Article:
David Ball

no offense biker bill, ……

RACookPE1978

E.M.Smith says:
September 26, 2012 at 8:01 pm
@Anthony:
I still have a LIG thermometer ( mercury too!) from back in the ’70s in my chemistry kit somewhere… So after The Event, I’ll send you the readings… Got any carrier pigeons? 😉

Will telegraph systems still work?
Turn the internet “on” for a dot, “off” for a “dash” ….. Heck, it’s binary.

kadaka (KD Knoebel)

http://www.physicalgeography.net/fundamentals/7x.html (bold added)

The period from 2,000,000 – 14,000 B.P. (before present) is known as the Pleistocene or Ice Age. During this period, large glacial ice sheets covered much of North America, Europe, and Asia for extended periods of time. The extent of the glacier ice during the Pleistocene was not static. The Pleistocene had periods when the glacier retreated (interglacial) because of warmer temperatures and advanced because of colder temperatures (glacial). During the coldest periods of the Ice Age, average global temperatures were probably 4 – 5 degrees Celsius colder than they are today.

4-5°C colder during the coldest periods of glaciation.
And “New study finds that a Carrington class solar event could cause global cooling of more than 3C”.
With a cooling of up to 5°C (5K) in Eastern Europe and Russia (including Siberia), places where increasing glaciation at the end of the current interglacial would be expected to start.
Offhand that seems a pretty slim safety margin. And the several months of cooling could happen around late winter and spring, when the seasonal snow and ice should be melting off at the marginal areas around the Arctic? Tipping point, perhaps?

the way I understand a carrington event only those electronic things that are turned on at the time of impact will be wiped because of power surges that is why they are trying to get the power companies to setup emergency shut down procedures for thier most sensitive equipment so that the power is out for only a few days instead of months.

RACookPE1978 says:
September 26, 2012 at 8:49 pm

Will telegraph systems still work?

Dunno, some of the gear caught fire from it.

David Ball says:
September 26, 2012 at 7:49 pm
Who would CARE what the temperature would be? I think there would be more pressing problems.
REPLY: Excellent point, we probably would lose the technological capability to measure and record the cooling – Anthony

Actually no it’s not a good point, because if it happens during winter and without power you and billions of others would wish it was 5° C warmer. Remember no power = no home heating sources outside of wood burning stoves = millions freeze to death.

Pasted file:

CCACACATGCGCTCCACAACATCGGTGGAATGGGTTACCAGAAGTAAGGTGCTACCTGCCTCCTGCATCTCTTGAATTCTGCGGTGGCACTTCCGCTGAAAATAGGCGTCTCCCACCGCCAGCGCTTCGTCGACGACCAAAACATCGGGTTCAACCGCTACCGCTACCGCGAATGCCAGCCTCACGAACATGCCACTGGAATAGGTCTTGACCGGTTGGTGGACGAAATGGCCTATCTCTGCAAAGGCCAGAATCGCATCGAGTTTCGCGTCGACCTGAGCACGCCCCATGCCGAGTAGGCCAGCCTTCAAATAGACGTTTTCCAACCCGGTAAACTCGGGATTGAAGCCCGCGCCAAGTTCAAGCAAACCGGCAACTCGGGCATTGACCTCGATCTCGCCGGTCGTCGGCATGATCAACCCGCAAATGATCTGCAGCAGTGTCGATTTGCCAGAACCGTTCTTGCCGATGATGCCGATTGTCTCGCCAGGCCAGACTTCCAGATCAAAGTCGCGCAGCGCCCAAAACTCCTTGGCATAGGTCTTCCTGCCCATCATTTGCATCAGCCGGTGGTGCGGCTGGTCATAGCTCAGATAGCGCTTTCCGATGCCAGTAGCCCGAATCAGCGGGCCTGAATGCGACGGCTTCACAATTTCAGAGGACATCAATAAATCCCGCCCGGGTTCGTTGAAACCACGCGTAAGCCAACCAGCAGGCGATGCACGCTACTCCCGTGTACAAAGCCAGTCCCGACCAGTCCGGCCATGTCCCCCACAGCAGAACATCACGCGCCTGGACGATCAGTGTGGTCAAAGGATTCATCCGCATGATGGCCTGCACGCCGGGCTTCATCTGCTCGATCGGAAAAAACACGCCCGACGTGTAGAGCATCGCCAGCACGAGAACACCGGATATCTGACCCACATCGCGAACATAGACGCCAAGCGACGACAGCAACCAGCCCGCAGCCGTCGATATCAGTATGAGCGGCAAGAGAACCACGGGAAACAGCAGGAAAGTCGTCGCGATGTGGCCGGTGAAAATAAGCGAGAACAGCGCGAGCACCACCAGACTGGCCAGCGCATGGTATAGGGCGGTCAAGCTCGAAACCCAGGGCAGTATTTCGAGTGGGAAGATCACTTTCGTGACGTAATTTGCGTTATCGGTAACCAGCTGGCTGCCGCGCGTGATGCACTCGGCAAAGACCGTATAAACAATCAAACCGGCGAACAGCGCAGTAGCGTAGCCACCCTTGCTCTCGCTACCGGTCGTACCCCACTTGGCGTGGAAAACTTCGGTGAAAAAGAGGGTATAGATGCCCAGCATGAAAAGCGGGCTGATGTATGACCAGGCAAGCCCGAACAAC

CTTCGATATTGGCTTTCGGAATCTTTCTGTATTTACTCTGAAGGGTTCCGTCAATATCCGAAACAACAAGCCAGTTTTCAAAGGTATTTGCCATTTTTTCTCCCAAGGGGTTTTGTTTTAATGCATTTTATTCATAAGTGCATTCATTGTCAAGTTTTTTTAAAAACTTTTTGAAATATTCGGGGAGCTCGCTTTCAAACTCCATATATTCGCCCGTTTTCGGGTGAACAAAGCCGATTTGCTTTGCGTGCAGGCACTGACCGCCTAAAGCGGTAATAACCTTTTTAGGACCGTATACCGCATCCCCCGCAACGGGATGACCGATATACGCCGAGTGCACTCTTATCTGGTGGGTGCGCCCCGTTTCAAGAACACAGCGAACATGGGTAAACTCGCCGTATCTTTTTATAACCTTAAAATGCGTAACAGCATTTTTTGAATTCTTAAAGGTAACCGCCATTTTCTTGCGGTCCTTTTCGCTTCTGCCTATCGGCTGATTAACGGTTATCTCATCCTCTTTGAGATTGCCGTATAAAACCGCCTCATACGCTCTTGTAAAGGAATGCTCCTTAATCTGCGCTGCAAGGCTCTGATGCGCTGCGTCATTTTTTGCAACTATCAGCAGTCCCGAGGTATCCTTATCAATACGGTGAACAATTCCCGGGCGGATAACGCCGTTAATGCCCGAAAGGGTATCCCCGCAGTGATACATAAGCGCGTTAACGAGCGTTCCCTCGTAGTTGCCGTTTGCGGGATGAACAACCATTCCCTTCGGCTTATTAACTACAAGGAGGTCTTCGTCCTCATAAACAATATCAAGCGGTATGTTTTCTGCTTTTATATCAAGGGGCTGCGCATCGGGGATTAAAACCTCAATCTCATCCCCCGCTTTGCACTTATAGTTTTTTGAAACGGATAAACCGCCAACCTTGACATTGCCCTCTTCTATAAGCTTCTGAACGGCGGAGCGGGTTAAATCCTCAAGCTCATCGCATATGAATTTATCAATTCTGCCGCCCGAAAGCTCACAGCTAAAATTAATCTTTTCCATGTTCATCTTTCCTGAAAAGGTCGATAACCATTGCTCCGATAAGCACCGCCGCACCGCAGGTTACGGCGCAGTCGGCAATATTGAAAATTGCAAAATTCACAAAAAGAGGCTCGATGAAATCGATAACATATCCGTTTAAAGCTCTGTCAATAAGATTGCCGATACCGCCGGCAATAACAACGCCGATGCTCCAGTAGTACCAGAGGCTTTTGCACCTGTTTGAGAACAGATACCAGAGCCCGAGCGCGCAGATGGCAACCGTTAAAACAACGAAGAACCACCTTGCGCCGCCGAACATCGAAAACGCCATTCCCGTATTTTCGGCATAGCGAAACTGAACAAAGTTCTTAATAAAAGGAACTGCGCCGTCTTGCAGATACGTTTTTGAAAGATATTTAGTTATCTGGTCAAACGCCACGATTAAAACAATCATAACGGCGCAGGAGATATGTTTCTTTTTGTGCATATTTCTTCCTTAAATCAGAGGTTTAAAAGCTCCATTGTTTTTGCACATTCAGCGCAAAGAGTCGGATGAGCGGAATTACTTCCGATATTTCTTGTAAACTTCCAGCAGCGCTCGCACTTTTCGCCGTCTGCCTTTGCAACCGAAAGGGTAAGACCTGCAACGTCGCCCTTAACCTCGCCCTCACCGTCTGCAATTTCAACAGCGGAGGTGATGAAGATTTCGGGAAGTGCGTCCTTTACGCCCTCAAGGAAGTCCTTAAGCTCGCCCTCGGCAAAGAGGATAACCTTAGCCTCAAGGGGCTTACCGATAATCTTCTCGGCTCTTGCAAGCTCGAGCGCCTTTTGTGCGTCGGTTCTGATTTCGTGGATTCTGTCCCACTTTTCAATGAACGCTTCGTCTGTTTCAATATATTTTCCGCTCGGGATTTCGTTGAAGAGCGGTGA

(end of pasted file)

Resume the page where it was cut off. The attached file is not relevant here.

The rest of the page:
MarkW says:
September 26, 2012 at 7:56 pm
I don’t remember reading about a similar cooling event following the 1859 Carrington even.
Indeed there wasn’t any. That puts the whole thing into the realm of fairy tales.
REPLY: Leif, thermometry was pretty crude then with thermometer exposure variances being so poor that the noise was often greater than the signal. – Anthony

davidmhoffer

Hold on.
A Carrington even WOULD cause a drop in temperatures of 3 degrees?
Well if that is true, by extension, the Carrington event in 1859 DID reduce temperatures by 3 degrees.
And if THAT is true, then the next question would be:
How long would it take for temps to recover? 10 years? 100 years? How much of the “warming” during the instrumental record is just a recovery from the Carrington event in 1859?
On the other hand, I question the results of this study for the simple reason that we DON’T have evidence (historical or otherwise) for such a massive amount of cooling in that time period.

David Ball

boballab says:
September 26, 2012 at 9:06 pm
Uhmmm, that is what I was talking about. No power? It would be anarchy.

David Ball

How long to repair the grid if this occurred?

Mario Lento

@Steve Oregon:
Your post was so good I had to repost part of it. Thank you!
Steve Oregon Wrote:
And skeptics have to respond, “Oh for heavens sake, just a few years ago you alarmist[s] were telling us it was warming. That was after years earlier when you claimed it was cooling. Now you’re starting all over again?”
Some of the younger alarmists will have participated in every chapter.
Will they claim they were going with the best science every time?
So they are always right when they are always wrong ???
-_-_-_-_-_-_-
Priceless!

What the study does not consider is the inability to document the impact. Such an event would have major implications on electricity transfer and the technology that feeds on it. Particularly on developing countries.
Just sayin, your Directv , and subsequent NFL Sunday Ticket would be toast too. Unacceptable, but probably inevitable…..
Does the NFL get replacement satellites with the replacement ref’s package?

kadaka (KD Knoebel)

From boballab on September 26, 2012 at 9:06 pm:

Actually no it’s not a good point, because if it happens during winter and without power you and billions of others would wish it was 5° C warmer. Remember no power = no home heating sources outside of wood burning stoves = millions freeze to death.

You’re making a good case for having an underground bunker with the ceiling no less than 12-15 feet from the surface, so you’re in the range where it stays around the low 50’s°F year round. Put on the thermal underwear, pile on the blankets, and tough out the winter. In the cities, large buildings may have basements that deep. Be prepared to defend your territory, and make sure the entryways are such that you can get in and out even with deep snow and built-up ice.